You know those people who seem to have endless creative talent? The ones who seem to dabble in everything and do it really well? I like to surround myself with those people in hopes that their talent will rub off on me. John is one such person. If you’ve been reading long enough, you know that my boyfriend is a musician and writer. And this musician/writer boyfriend of mine is always working on something, it seems. This week, John released his fourth album, and he did all of the songwriting, guitar & vocals, countless other instruments, and editing himself. He also enlisted the talents of a few others, and I got to be one of them.
I have always loved to sing. It’s a fun thing to do whether you do it well or not. (Though I imagine the better you are at singing, the more fun it is.) In high school, I sang and played guitar with friends in talent shows and open mic nights—always envisioning myself as a guitar goddess rockstar lady and ending up forgetting to breathe and not knowing what to do with my hands, but making it through each performance well enough. Still, I had this weird mental block when it came to singing in front of other people, especially in more intimate settings. It was one thing to do it in front of the whole school when the stage lights were blinding and I couldn’t see the audience. But in an intimate group of friends? Terrifying. To me, it was the most vulnerable way you could possibly expose yourself, and that scared the shit out of me. Because of that, I’ve always made an obnoxious point of singing really badly, really loudly. Ask my sisters. It’s my favorite way to torture them. (4 Non Blondes’ “What’s Up” is my go-to tune.)
Despite not singing a whole lot (at least well) around others, John knew I had a real voice in me. And the gorgeous songs he’d written for his latest release, Shangri-la, were in need of some female harmonies, according to him. Would I sing with him? Well, I’d always secretly wanted to. Of course I would.
Shangri-la consists of 8 songs that span several of John’s songwriting years, the title track being the oldest (and one of my favorites). It’s a concept album, meaning there’s an overarching theme, and listening straight through from beginning to end is recommended for the full experience. It’s a nod to a lot of the more traditional songwriters of the past, much of the instrumentation reminding me of Tom Waits and the vocals, Bob Dylan. (Yes, I just compared my boyfriend to Bob Dylan.) Band members from earlier albums make appearances on Shangri-la, including founding JMB member Tom Haller on drums, and Jessie Firey (of the JMB side project, Ancient Americans) singing lead female vocal on “The End of All Things.” A couple of John’s talented musician friends also make guest appearances, and the lady harmonies/vocals you hear on tracks 1, 2, 3, 4, and 7 are yours truly. The coolest part of recording? Getting over myself and just having fun doing it, like you’re supposed to.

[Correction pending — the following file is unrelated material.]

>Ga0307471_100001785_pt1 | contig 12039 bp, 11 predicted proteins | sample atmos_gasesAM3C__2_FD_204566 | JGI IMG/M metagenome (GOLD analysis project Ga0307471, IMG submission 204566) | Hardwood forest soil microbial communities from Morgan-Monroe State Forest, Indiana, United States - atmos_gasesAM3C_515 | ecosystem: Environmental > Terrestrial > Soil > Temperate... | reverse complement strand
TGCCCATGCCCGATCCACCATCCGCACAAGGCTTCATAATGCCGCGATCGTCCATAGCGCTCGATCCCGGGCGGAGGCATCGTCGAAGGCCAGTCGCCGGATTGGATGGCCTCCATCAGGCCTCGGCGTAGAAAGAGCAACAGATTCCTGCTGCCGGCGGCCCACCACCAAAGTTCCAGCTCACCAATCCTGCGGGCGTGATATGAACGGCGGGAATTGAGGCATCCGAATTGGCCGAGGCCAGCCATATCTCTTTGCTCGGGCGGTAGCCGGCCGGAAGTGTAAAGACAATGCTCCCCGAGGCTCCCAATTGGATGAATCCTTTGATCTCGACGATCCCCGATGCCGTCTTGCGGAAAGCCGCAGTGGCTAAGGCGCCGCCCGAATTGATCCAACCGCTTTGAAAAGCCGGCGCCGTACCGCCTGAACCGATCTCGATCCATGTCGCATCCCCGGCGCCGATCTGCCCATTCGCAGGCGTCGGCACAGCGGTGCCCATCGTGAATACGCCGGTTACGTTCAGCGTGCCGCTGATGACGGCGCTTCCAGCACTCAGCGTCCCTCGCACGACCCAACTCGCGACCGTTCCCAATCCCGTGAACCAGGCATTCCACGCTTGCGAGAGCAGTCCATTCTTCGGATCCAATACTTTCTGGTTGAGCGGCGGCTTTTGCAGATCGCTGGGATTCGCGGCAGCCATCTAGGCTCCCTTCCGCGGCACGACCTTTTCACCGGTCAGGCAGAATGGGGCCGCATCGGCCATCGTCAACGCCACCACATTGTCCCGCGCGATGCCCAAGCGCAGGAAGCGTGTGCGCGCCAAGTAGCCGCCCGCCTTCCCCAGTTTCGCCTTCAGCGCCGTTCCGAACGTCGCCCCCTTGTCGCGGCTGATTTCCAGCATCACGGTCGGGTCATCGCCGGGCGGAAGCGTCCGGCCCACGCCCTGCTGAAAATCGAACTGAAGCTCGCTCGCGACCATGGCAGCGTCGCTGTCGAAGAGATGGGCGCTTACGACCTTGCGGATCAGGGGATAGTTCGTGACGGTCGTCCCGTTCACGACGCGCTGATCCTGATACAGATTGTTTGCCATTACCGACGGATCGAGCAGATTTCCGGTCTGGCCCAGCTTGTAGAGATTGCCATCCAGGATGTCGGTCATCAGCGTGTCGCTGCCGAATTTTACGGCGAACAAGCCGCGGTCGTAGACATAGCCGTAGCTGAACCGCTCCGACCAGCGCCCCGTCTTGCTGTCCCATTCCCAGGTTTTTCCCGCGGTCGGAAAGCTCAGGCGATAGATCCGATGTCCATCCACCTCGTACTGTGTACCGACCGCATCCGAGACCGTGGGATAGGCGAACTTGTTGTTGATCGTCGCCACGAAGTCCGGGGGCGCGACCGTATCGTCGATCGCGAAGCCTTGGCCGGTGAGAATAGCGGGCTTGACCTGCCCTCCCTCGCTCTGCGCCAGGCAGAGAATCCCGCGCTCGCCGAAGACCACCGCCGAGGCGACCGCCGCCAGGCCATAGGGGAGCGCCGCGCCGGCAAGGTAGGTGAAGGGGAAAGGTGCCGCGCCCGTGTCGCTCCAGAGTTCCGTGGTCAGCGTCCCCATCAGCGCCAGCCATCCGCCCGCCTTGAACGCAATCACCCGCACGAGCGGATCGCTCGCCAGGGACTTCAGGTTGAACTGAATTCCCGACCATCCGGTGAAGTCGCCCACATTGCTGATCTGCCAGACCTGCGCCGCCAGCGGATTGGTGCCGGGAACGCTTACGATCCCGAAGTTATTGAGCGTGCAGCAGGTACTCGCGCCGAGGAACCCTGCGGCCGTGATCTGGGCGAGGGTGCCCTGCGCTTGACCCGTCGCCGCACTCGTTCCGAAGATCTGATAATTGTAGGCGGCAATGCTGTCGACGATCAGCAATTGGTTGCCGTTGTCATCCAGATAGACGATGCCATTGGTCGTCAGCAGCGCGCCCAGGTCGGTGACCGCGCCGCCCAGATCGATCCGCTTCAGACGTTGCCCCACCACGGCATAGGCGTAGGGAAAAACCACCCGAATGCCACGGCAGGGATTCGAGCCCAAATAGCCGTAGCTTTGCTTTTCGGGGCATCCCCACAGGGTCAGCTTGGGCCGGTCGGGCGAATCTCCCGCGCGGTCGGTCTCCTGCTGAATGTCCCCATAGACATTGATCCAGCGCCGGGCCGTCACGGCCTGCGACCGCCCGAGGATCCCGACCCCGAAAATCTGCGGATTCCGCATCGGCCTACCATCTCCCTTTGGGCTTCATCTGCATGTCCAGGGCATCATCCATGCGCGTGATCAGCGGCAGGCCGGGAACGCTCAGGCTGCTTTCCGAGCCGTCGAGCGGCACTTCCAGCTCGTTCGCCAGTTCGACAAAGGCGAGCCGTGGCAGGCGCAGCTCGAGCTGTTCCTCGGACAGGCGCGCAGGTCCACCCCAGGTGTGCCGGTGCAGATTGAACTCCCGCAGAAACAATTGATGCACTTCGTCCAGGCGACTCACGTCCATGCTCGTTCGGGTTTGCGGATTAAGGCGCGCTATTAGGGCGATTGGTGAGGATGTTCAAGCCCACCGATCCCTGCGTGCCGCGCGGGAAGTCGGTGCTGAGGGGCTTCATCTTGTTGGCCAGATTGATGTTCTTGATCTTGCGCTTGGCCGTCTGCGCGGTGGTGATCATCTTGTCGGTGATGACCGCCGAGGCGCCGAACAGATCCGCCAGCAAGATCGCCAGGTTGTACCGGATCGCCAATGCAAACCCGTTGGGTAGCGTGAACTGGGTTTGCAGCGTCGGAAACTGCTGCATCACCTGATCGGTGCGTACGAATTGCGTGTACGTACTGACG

So here’s hoping more of John’s talent rubs off on me, but I can say for sure I’ve got the music bug. I miss playing guitar. I want to learn piano. And damnit, I want to sing! I may not have Beyoncé’s range (oh, Bey), but I’ve got a good tone and an ear for harmonies. The confidence part is coming slowly but surely.
If you want to check out the album, it’s available on iTunes, and the hard copy—featuring my photography as the cover art—is available at CDBaby. (Anyone else still jamming out to CDs like me?) I recommend checking out the other albums while you’re at it. Sun King is pure musical genius. If you can spare a “like,” follow John Mancini Band on Facebook for updates. Witty Title Here AND John Mancini Band are going west. And we’ll be writing and singing about it along the way.